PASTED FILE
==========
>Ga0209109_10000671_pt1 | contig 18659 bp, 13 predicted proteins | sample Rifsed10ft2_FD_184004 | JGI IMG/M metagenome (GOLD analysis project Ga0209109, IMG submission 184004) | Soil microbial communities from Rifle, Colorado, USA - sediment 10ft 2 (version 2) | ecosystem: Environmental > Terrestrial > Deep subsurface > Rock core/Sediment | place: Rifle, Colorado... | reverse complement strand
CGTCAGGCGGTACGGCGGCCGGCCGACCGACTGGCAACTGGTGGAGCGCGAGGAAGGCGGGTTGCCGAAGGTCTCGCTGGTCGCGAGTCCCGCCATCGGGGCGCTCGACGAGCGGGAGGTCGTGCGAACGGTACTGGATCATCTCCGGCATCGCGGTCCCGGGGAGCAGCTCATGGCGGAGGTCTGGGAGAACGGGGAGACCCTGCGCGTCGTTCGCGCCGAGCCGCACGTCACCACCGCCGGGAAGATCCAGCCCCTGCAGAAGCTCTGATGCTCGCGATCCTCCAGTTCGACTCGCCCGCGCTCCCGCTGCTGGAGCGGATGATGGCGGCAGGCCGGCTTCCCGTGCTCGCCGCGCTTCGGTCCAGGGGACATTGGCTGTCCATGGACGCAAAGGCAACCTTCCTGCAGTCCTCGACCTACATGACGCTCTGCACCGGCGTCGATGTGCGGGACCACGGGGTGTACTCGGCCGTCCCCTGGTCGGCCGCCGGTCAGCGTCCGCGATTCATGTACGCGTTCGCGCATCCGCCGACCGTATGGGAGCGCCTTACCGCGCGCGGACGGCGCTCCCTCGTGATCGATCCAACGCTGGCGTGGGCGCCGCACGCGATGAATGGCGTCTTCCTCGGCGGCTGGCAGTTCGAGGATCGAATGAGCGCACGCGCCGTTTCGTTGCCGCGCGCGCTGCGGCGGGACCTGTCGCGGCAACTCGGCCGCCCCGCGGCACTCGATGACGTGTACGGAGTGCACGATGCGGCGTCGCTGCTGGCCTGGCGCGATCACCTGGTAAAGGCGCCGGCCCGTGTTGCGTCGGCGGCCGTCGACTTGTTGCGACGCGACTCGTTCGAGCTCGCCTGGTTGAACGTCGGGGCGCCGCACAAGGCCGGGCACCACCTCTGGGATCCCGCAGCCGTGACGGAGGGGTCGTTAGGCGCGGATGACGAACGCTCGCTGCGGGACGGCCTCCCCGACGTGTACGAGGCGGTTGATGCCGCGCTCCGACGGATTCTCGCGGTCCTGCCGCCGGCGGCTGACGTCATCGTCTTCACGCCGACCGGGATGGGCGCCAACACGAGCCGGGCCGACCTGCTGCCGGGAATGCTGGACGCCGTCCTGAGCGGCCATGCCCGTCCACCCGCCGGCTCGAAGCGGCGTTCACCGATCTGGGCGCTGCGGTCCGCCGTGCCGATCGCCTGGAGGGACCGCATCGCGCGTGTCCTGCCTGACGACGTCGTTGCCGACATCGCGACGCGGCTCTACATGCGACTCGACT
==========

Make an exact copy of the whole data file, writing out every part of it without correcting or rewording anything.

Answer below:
>Ga0209109_10000671_pt1 | contig 18659 bp, 13 predicted proteins | sample Rifsed10ft2_FD_184004 | JGI IMG/M metagenome (GOLD analysis project Ga0209109, IMG submission 184004) | Soil microbial communities from Rifle, Colorado, USA - sediment 10ft 2 (version 2) | ecosystem: Environmental > Terrestrial > Deep subsurface > Rock core/Sediment | place: Rifle, Colorado... | reverse complement strand
CGTCAGGCGGTACGGCGGCCGGCCGACCGACTGGCAACTGGTGGAGCGCGAGGAAGGCGGGTTGCCGAAGGTCTCGCTGGTCGCGAGTCCCGCCATCGGGGCGCTCGACGAGCGGGAGGTCGTGCGAACGGTACTGGATCATCTCCGGCATCGCGGTCCCGGGGAGCAGCTCATGGCGGAGGTCTGGGAGAACGGGGAGACCCTGCGCGTCGTTCGCGCCGAGCCGCACGTCACCACCGCCGGGAAGATCCAGCCCCTGCAGAAGCTCTGATGCTCGCGATCCTCCAGTTCGACTCGCCCGCGCTCCCGCTGCTGGAGCGGATGATGGCGGCAGGCCGGCTTCCCGTGCTCGCCGCGCTTCGGTCCAGGGGACATTGGCTGTCCATGGACGCAAAGGCAACCTTCCTGCAGTCCTCGACCTACATGACGCTCTGCACCGGCGTCGATGTGCGGGACCACGGGGTGTACTCGGCCGTCCCCTGGTCGGCCGCCGGTCAGCGTCCGCGATTCATGTACGCGTTCGCGCATCCGCCGACCGTATGGGAGCGCCTTACCGCGCGCGGACGGCGCTCCCTCGTGATCGATCCAACGCTGGCGTGGGCGCCGCACGCGATGAATGGCGTCTTCCTCGGCGGCTGGCAGTTCGAGGATCGAATGAGCGCACGCGCCGTTTCGTTGCCGCGCGCGCTGCGGCGGGACCTGTCGCGGCAACTCGGCCGCCCCGCGGCACTCGATGACGTGTACGGAGTGCACGATGCGGCGTCGCTGCTGGCCTGGCGCGATCACCTGGTAAAGGCGCCGGCCCGTGTTGCGTCGGCGGCCGTCGACTTGTTGCGACGCGACTCGTTCGAGCTCGCCTGGTTGAACGTCGGGGCGCCGCACAAGGCCGGGCACCACCTCTGGGATCCCGCAGCCGTGACGGAGGGGTCGTTAGGCGCGGATGACGAACGCTCGCTGCGGGACGGCCTCCCCGACGTGTACGAGGCGGTTGATGCCGCGCTCCGACGGATTCTCGCGGTCCTGCCGCCGGCGGCTGACGTCATCGTCTTCACGCCGACCGGGATGGGCGCCAACACGAGCCGGGCCGACCTGCTGCCGGGAATGCTGGACGCCGTCCTGAGCGGCCATGCCCGTCCACCCGCCGGCTCGAAGCGGCGTTCACCGATCTGGGCGCTGCGGTCCGCCGTGCCGATCGCCTGGAGGGACCGCATCGCGCGTGTCCTGCCTGACGACGTCGTTGCCGACATCGCGACGCGGCTCTACATGCGACTCGACT